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Student’s ICL project comes to fruition in the form of community writing salon

Students gathered for the Community Writing Salon. (Lauren Soldano)

For the past 20 years, Mills College junior Terrilynn Cantlon has had a dream: to give a voice to transgendered, gender variant and gender queer individuals by creating a place for them and their allies to come together.

With the launch of Transformation: A Community Writing Salon as part of her participation in the Institute for Civic Leadership, she is making that dream come true, one writing salon at a time.

Cantlon’s project, which has been in the works since she first came to Mills last semester, will feature four writing workshops total. The first was held March 12 in the Bender Room, marking the beginning of what she calls her life’s work.

“My primary motivation for this was for the community members themselves, people who self-identify as transgendered, gender variant and gender queer folks to be able to come together and be acknowledged and write. Writing is very important,” Cantlon said.

An English literature major and writing tutor for the last four years, Cantlon knows firsthand about the power of writing and developing a personal voice. She came to Mills as a transfer student after graduating as valedictorian from City College of San Francisco. While there she worked as a peer educator for Project Survive, which aims to end sexual violence through education, and as a member of the Gender Diversity Project.

Her list of accomplishments and honors is a long one, and includes being recognized last year as a Dr. Laura Nathan Woman of Distinction, an award given for commitment to women’s leadership, social justice and community service.

“While we have had students who are interested in gender and the experiences of people whose gender transcends the typical binary, I do not know of another student who has taken this interest and transformed it into such a tangible, practical and goal-oriented project,” said Michaela Daystar, ICL Program Director. “It is exciting and refreshing for me to be able to help support bringing a new voice to the table, to help facilitate the telling of stories that are relevant and important in the tapestry of social justice work at Mills and beyond.”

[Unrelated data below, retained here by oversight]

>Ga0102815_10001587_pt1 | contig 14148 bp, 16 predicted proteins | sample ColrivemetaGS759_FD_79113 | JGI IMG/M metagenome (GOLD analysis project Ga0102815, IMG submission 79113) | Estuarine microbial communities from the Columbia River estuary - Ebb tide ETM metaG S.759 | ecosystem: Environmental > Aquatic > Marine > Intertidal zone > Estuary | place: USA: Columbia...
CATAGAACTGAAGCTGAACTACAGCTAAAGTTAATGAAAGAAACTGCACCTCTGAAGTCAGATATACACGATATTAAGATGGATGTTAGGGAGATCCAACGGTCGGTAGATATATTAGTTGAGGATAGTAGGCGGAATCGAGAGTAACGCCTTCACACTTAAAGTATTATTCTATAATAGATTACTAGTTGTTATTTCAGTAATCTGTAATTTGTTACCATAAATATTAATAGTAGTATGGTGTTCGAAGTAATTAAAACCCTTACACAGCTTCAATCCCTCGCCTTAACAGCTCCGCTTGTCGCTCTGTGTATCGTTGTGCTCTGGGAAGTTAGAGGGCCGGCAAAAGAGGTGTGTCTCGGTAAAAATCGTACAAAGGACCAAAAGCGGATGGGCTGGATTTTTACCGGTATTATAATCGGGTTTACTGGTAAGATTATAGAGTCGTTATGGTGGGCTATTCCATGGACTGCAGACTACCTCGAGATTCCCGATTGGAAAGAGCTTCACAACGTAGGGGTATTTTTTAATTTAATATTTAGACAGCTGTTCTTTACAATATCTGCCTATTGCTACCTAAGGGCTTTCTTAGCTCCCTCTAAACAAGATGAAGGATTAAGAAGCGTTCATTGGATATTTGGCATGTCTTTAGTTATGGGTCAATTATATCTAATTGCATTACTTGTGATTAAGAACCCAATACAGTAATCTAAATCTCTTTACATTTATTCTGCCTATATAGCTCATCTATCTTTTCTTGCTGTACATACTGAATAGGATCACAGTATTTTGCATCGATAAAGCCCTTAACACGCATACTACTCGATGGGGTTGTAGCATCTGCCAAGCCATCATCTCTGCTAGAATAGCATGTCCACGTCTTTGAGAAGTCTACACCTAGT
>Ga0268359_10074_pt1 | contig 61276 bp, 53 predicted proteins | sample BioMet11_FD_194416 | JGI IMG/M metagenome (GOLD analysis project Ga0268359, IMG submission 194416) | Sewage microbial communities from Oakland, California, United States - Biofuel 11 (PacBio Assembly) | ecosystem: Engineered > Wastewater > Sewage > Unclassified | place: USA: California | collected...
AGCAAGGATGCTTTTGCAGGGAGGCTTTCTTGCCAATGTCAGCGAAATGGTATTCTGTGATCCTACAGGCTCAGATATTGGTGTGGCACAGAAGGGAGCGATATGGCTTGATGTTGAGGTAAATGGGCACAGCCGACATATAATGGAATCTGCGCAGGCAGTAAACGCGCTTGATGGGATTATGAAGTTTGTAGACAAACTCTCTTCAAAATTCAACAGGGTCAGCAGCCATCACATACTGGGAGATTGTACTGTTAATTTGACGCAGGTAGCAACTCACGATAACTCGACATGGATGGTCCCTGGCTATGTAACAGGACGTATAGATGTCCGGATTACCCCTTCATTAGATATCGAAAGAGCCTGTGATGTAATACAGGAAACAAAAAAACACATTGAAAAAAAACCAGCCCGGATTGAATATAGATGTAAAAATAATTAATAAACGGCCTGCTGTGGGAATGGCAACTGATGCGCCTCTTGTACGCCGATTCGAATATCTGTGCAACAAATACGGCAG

Indeed, the goals of Cantlon’s project are as tangible as the motivation for the project — addressing the exclusion and violence often faced by transgendered individuals. Cantlon credits much of her motivation for the project to Lawrence “Larry” King, who at 15 was brutally murdered for wearing women’s boots and nail polish. King was killed Feb. 12, 2008 in Oxnard, Calif. through a shot in the back of the head by a fellow classmate during class.

“It changed my life. After that day I decided somebody has to speak up for people who don’t get a chance to speak up. If somebody doesn’t speak up, there’s just another generation of Larry Kings that will come afterwards,” Cantlon said. “I think we educate each new generation of people to treat transgendered, gender variant and gender queer individuals horribly, quite honestly.”

Cantlon hopes Transformation will provide a different kind of education for the community that focuses on transgendered individuals’ voices.

Junior Nia King, a salon participant, said she believes Cantlon’s project is important because of its potential to broaden the scope of perspectives typically heard at Mills.

“Transgender women are women too, and Women’s History Month should reflect the variety of women’s experiences, not limit itself onto the experiences and contributions of cisgender (biologically female-born) women, but also queer women, transwomen, disabled women and women of color, just to name a few,” King said. King is a member of Queer Melanin, one of the student groups co-sponsoring Transformation.

“I think, as one of the queer student organizations on campus, it’s really important to me that Queer Melanin does our best to provide a safe space for queer and trans students of color and our allies. Part of that means supporting other efforts on campus to create a safe space for trans/gender queer and gender variant students,” King said.

The final salon will be held April 9, and will be a potluck where participants can wrap-up their writing and, if they wish, present their pieces to the group. Cantlon said all students and community members are encouraged to attend, even those who do not self-identify as transgendered, gender variant or gender queer.